Launched in 2000, Tanqueray No. TEN is an exceptionally smooth and fresh tasting gin. Named after the number of the still (No. 10) in which it is made, the superior taste is the result of its ingredients. These include whole fruit botanicals such as fresh white grapefruits from Florida, whole limes from Mexico along with juniper, coriander and chamomile (there are also other botanicals).
Tanqueray No. TEN is handcrafted in small batches using their unique quadruple distillation process, with the heart of the gin created in the affectionately named ‘Tiny Ten’ still. Using fresh, whole citrus fruits during the process it greatly adds to the depth of character inherent in Tanqueray No. TEN Gin. Indisputably a step up in class, the gin is smoother than Tanqueray’s classic offering. The gin has a full-bodied grapefruit and citrus hit to it and comes highly recommended by many bartenders as the perfect choice of gin to create Martinis. There’s still plenty of juniper in the mix as well as a lovely floral note on the nose, but the smooth citrus finish and the relatively high strength (47.3% ABV) is what makes this gin one of the very best on the market.
Although Tanqueray No. TEN has won numerous awards since its launch, in 2003 it had unprecedented wins as ‘Best White Spirit’ three times in a row at the San Francisco World Spirits competition, leading to the creation of the ‘Hall of Fame’. To many it remains one of the most respected gins available on the market, with a unique offering of both subtlety and a full body that just carries so well in cocktails. Liquid aside, with an eye catching bottle that allows for good shelf visibility (and that makes for a nice gift given it looks impressive) as well as global PR campaigns hero’ing the world’s best bartenders and their ever more creative concoctions, the brand is set to continue cementing it’s place as a leader in the premium gin category.
The first thing to note about Tanqueray Rangpur is that it is not a lime flavoured gin. We get asked this all the time in the contact section. Please, just for the record and just because we now merely send a link to this post rather than type out yet another reply, allow us to repeat this once more: Tanqueray Rangpur is not a lime flavoured gin! The lime is distilled with the other botanicals which is why the gin doesn’t have a sell by date, and is why the contents are not actually green. Apologies if this is obvious to most but apparently, there was some confusion out there.
Tanqueray Rangpur Gin is balanced and decisively zesty, the citrus shines through in a more subtle way than if it would have been ungraciously infused into the mix after, as just to be super clear – along with the juniper it has been distilled. The Rangpur lime is an unusual botanical and worthy of us sharing some trivia… The word “rangpur” allegedly originated in the Bengali language. Rangpur limes are also known as Canton lemons in South China, hime lemons in Japan, cravo lemons in Brazil, and mandarin-limes in the United States. Yep, tell that to the barkeep next time you’re waiting for the G&T’s to be made. Actually, please don’t.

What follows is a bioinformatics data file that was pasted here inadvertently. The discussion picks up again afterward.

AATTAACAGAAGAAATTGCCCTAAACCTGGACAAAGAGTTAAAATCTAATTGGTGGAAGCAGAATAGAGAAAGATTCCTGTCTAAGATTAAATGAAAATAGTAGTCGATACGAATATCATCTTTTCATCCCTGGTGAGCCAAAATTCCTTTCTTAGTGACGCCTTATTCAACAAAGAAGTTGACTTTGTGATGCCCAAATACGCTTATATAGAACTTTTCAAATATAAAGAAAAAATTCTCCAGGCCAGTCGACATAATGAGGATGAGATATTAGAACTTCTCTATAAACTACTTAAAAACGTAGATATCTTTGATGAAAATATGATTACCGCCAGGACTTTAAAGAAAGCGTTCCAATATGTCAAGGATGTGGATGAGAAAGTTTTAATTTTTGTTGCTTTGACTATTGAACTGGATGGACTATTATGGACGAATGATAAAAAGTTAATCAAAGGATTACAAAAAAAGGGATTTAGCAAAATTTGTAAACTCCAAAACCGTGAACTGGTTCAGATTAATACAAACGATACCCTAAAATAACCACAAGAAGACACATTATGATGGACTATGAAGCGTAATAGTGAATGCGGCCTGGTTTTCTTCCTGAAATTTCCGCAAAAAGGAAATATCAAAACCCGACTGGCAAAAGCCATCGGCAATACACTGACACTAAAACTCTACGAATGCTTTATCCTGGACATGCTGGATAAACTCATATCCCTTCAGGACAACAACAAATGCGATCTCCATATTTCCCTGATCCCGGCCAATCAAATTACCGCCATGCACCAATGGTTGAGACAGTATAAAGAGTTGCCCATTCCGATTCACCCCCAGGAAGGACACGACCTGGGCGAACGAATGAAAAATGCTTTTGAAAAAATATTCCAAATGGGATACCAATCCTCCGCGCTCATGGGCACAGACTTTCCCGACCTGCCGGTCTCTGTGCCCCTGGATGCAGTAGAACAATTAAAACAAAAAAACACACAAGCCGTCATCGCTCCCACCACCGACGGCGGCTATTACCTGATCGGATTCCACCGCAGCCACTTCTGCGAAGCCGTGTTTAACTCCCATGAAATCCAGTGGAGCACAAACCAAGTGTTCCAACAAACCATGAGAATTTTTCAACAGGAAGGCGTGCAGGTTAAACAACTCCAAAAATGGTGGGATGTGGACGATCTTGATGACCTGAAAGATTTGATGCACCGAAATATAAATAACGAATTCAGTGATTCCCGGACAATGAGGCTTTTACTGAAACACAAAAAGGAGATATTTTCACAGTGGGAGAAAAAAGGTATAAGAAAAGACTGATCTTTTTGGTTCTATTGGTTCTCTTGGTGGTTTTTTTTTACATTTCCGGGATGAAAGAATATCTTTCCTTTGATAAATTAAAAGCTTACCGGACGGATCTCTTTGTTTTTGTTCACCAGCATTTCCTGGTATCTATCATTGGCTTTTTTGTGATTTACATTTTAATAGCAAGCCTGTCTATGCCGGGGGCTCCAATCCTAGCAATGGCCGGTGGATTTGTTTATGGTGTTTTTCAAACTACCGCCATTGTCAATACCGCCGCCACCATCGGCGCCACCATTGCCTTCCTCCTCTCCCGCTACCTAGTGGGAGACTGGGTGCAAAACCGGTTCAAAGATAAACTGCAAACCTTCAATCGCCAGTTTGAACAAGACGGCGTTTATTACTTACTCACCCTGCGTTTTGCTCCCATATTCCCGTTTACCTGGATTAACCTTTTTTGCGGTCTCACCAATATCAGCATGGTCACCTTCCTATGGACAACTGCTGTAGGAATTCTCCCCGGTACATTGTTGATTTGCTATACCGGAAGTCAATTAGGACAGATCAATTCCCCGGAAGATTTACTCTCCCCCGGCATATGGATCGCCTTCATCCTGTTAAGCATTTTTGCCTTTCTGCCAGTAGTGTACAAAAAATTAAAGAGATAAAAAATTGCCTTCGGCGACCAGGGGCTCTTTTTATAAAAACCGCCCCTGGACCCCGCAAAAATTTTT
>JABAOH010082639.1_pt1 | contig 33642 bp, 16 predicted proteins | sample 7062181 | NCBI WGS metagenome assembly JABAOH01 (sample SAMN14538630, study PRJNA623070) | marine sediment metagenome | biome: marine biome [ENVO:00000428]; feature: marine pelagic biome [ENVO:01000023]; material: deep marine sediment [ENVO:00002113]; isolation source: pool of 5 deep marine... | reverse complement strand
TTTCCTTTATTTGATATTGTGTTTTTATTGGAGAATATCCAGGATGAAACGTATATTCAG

Back to the point: Rangpur limes are not like other limes in that, much like bergamot they combine various citrus elements for their own distinct personality. They have the zestiness and acidity one might expect but somehow, are way juicier. The result is that when distilled by the Tanqueray team alongside a proprietary blend of other classic gin botanicals, the result is a crisp gin with punchy juniper and sharp lime. We’re not the biggest advocates here at Gin Foundry, mainly as we can’t really see why it’s been made, nor what you would drink it in. It’s not a bad gin by any stretch of the imagination but it feels like a folly at the base of the Tanqueray estate; some will admire its unusual particularities, others will call the landlord crazy for keeping such an eyesore. Try it out to see which side you stand on!
Tanqueray Malacca is best described as a sweetened version of Tanqueray Gin with notes of liquorice and grapefruit both prominent alongside a full piney juniper. Based on an old Charles Tanqueray recipe from the 1830’s when Malacca was first brought back in the 1990’s. It was considered a good alternative for Old Tom Gin, mainly because there were no Old Tom‘s around back then, but also because it worked fantastically well in cocktails that required a sweeter style of gin. Thankfully for gins fans world wide, in 2013 Tanqueray re-released another version of it as a limited edition run. It’s worth noting that neither the bottle label nor anyone at Tanqueray describe it as an Old Tom Gin – although to the untrained nose and palate, it certainly tastes like one.
The juniper is more subdued in Malacca compared to Tanqueray Dry Gin, making way for a beautiful balance of spice, sweetness and a twang of grapefruit. At the time of writing it remains a limited run that is progressively harder and harder to obtain and there are no signs of extending the production run into another batch.
For more information about Tanqueray Gin, visit their website: www.tanqueray.com
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